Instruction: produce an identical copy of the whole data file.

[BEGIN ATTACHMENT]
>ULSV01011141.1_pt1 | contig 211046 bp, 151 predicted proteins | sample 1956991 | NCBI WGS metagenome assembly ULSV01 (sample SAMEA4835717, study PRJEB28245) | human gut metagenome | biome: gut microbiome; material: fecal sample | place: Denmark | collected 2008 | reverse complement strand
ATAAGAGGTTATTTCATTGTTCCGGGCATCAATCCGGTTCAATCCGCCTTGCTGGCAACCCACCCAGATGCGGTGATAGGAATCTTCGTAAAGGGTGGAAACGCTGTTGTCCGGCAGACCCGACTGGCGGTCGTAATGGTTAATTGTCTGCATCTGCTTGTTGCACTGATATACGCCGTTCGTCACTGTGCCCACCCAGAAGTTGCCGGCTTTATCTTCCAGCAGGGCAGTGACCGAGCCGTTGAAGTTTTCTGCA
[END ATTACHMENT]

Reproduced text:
>ULSV01011141.1_pt1 | contig 211046 bp, 151 predicted proteins | sample 1956991 | NCBI WGS metagenome assembly ULSV01 (sample SAMEA4835717, study PRJEB28245) | human gut metagenome | biome: gut microbiome; material: fecal sample | place: Denmark | collected 2008 | reverse complement strand
ATAAGAGGTTATTTCATTGTTCCGGGCATCAATCCGGTTCAATCCGCCTTGCTGGCAACCCACCCAGATGCGGTGATAGGAATCTTCGTAAAGGGTGGAAACGCTGTTGTCCGGCAGACCCGACTGGCGGTCGTAATGGTTAATTGTCTGCATCTGCTTGTTGCACTGATATACGCCGTTCGTCACTGTGCCCACCCAGAAGTTGCCGGCTTTATCTTCCAGCAGGGCAGTGACCGAGCCGTTGAAGTTTTCTGCA